To a newcomer, the hearty ovation might have suggested that John Boehner was the Republican Party’s conquering hero.
When Boehner strolled Friday into the ornate Rayburn Room on the second floor of the Capitol, he found a triumphant tableau: his entire conference, hooting and cheering under the crystal chandeliers, packed against walnut walls the color of the speaker’s skin. Boehner took his place at the center under a painting of George Washington, as GOP whip Kevin McCarthy heralded the day’s “bipartisan” achievement.
The term was technically accurate, though it stretched the meaning of the word to breaking point. The House on Friday passed a temporary spending measure that funds the government until Dec. 15, while defunding Barack Obama’s health-care law. It passed by a margin of 230-189. Two conservative Democrats, Utah’s Jim Matheson and Mike McIntyre of North Carolina, joined in backing the resolution; one Republican, Scott Rigell of Virginia, bucked the GOP line.
The measure now heads to the Senate, a prospect that seemed to delight House Republicans. Part of that seems sheer spite: after months of hectoring from Senator Ted Cruz, many House Republicans are plenty ready for the Texas conservative to step into the ring. But they also perceive other political benefits. House Majority Leader Eric Cantor, who stood behind a podium emblazoned with the hashtag #SenateMustAct, called out three Senate Democrats up for re-election in red states: Louisiana’s Mary Landrieu, Mark Pryor of Arkansas and Kay Hagan of North Carolina—in a sign that the House believes it will a be a tough vote.
Despite all the hoopla, the result will disappoint any Republicans who harbor delusions of winning it. The Democratic-controlled Senate is certain to strip out the Obamacare provision House Tea Partyers worked so hard to embed in the measure. Next Wednesday, when the House returns to Washington, they will face sharp political pressure with with precious few days to negotiate a compromise. If the two branches of Congress cannot agree, many of the non-essential parts of the federal government will shutdown on Oct. 1.
For those hoping for a final showdown over a controversial law, the drama may prove anticlimactic. The endgame is shaping up less like a bare-knuckle brawl than a game of hot potato, with both chambers bidding to corner the other into making a final move. It is not yet clear when Senate Majority Leader Harry Reid will send back a stopgap funding measure shorn of the defund provision. But House Republicans say that won’t be the final volley in the bicameral negotiations. “We reserve the right to send anything back,” said Oklahoma Representative James Lankford, a member of the GOP leadership team. Even shutting down the government woud not block the implementation of Obama’s signature piece of legislation.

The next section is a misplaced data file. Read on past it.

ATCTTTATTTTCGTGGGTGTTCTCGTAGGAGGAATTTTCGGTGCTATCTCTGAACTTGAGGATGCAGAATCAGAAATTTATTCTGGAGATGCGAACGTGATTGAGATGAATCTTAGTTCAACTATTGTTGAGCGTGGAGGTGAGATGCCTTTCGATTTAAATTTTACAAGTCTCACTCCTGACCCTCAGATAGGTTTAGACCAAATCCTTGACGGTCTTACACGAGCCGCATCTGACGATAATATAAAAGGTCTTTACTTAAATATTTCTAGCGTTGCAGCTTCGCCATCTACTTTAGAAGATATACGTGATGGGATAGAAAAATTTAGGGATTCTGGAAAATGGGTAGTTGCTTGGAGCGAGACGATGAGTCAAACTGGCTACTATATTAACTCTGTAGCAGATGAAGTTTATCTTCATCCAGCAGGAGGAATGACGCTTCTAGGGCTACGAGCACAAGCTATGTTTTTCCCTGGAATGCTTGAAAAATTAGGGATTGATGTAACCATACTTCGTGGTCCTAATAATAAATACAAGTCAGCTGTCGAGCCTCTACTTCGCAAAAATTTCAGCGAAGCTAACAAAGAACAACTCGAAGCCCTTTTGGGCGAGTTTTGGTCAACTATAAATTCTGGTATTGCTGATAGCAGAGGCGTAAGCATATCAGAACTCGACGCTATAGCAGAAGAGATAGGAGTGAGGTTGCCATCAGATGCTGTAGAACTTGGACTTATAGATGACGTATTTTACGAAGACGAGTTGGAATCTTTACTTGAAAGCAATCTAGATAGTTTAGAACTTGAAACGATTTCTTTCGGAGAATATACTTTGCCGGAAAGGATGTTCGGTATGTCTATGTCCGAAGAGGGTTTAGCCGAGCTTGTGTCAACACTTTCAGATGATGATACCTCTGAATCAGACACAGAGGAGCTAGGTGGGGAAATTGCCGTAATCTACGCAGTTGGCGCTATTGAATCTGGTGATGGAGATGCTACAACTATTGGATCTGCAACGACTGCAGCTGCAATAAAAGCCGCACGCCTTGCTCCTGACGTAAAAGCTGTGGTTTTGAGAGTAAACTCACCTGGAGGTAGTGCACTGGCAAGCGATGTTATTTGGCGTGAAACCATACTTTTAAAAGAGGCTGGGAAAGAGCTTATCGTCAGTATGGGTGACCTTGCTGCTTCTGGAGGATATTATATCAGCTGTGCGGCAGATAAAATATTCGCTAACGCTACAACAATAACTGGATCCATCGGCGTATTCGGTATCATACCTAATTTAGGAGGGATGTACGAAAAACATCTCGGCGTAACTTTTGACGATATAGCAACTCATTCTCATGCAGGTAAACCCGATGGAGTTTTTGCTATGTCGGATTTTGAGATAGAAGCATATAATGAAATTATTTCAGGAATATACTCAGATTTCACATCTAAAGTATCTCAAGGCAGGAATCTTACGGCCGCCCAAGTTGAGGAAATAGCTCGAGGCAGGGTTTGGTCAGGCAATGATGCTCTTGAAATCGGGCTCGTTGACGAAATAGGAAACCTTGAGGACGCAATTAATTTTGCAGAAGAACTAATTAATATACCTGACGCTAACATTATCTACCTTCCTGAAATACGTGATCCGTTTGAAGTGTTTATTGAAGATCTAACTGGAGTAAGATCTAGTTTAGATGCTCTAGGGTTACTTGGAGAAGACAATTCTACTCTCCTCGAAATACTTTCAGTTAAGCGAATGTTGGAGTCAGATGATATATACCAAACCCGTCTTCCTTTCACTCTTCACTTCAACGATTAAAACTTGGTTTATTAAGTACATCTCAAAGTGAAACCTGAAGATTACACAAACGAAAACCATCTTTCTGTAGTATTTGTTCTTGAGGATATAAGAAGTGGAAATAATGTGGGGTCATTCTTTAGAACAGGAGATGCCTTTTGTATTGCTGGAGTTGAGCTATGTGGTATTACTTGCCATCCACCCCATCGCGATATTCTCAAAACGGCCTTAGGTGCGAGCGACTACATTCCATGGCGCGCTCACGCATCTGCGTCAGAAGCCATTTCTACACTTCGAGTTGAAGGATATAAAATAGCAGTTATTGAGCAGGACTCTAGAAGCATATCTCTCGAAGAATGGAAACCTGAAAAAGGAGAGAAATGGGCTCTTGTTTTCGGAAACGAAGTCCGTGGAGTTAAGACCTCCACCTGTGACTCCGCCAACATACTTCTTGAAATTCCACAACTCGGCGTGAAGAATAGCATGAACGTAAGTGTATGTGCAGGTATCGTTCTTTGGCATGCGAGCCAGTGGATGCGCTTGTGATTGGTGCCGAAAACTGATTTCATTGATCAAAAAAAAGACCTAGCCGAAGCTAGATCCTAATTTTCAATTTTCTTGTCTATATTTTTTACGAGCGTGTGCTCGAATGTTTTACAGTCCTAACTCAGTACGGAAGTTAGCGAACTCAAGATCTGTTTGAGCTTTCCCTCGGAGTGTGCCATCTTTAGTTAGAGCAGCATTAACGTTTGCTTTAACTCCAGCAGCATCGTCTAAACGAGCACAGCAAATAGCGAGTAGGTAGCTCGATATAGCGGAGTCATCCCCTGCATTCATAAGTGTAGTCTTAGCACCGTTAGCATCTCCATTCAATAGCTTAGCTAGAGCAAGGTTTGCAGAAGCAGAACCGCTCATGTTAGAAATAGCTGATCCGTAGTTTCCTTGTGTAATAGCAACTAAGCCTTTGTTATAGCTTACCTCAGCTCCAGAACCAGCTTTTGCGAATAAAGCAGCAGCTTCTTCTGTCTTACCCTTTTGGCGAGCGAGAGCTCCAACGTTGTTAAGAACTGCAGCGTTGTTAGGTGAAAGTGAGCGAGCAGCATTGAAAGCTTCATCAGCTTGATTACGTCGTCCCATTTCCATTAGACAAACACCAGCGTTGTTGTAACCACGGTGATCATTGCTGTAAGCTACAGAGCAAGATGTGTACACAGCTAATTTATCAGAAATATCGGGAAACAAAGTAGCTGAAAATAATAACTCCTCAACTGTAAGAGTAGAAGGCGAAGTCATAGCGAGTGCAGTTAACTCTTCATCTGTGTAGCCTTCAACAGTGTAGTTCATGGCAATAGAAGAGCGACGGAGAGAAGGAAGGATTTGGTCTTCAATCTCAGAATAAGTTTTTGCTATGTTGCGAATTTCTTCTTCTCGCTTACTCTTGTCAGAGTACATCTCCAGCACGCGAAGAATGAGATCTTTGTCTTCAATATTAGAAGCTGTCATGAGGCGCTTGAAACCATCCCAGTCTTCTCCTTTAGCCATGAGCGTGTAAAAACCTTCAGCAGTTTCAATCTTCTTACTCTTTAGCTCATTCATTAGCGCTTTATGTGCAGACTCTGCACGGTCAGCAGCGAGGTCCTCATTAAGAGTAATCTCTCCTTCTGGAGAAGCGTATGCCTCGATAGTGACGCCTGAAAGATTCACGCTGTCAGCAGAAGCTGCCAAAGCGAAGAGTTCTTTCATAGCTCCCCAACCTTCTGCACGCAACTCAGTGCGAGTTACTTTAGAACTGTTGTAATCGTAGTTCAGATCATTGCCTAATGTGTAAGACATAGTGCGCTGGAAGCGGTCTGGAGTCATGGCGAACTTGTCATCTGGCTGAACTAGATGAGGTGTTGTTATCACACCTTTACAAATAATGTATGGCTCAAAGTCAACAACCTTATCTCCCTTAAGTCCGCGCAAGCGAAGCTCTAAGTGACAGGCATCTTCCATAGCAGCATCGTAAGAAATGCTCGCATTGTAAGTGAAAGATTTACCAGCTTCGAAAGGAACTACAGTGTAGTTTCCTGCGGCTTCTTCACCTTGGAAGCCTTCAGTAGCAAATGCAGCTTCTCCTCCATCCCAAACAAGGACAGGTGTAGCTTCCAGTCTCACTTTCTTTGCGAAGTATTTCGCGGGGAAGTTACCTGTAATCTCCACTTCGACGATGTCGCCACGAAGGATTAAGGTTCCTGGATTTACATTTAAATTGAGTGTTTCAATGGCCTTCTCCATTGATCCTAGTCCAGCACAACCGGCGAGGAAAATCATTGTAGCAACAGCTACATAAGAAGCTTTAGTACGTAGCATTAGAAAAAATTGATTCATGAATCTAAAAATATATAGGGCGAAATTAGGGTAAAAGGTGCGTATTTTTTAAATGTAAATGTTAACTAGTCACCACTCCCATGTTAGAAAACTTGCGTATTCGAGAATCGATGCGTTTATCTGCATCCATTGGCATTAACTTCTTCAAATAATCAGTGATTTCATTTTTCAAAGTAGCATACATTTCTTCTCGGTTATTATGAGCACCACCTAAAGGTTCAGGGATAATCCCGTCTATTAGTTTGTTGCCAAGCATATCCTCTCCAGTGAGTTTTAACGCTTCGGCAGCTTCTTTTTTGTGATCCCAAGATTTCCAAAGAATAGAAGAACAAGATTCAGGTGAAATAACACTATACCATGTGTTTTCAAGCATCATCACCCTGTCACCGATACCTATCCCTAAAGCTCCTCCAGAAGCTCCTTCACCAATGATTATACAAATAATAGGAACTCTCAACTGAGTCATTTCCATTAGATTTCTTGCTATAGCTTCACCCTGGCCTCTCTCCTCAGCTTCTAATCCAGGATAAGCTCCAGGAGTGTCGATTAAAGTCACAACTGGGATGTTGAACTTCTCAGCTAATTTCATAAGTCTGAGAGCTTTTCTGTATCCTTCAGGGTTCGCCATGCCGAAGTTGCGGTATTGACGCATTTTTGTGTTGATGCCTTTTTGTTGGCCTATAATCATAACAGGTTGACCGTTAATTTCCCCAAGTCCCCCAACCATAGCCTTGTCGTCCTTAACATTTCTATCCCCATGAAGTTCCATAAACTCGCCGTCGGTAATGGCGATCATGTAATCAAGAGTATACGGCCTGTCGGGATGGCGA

Republicans could decide not to launch their final charge on the budget fight and instead dig in on the debt limit, which must be hiked by mid-October. Next week the House may also vote on a debt-limit package that could include instructions for tax and entitlement reform as the construction of the stalled Keystone XL pipeline. “There are a lot of options that are possible, a lot of combinations there,” said House Republican Tom Cole. “We’re really entering an extended 75-day negotiation.”
For all the uncertainty hovering over the Capitol, one thing was clear Friday: a dysfunctional Congress has once again lurched into a crisis of its own making. And whatever your political views, nobody summed up the state of affairs better than the House Democratic Leader, Nancy Pelosi. “This place,” she said, “is a mess.”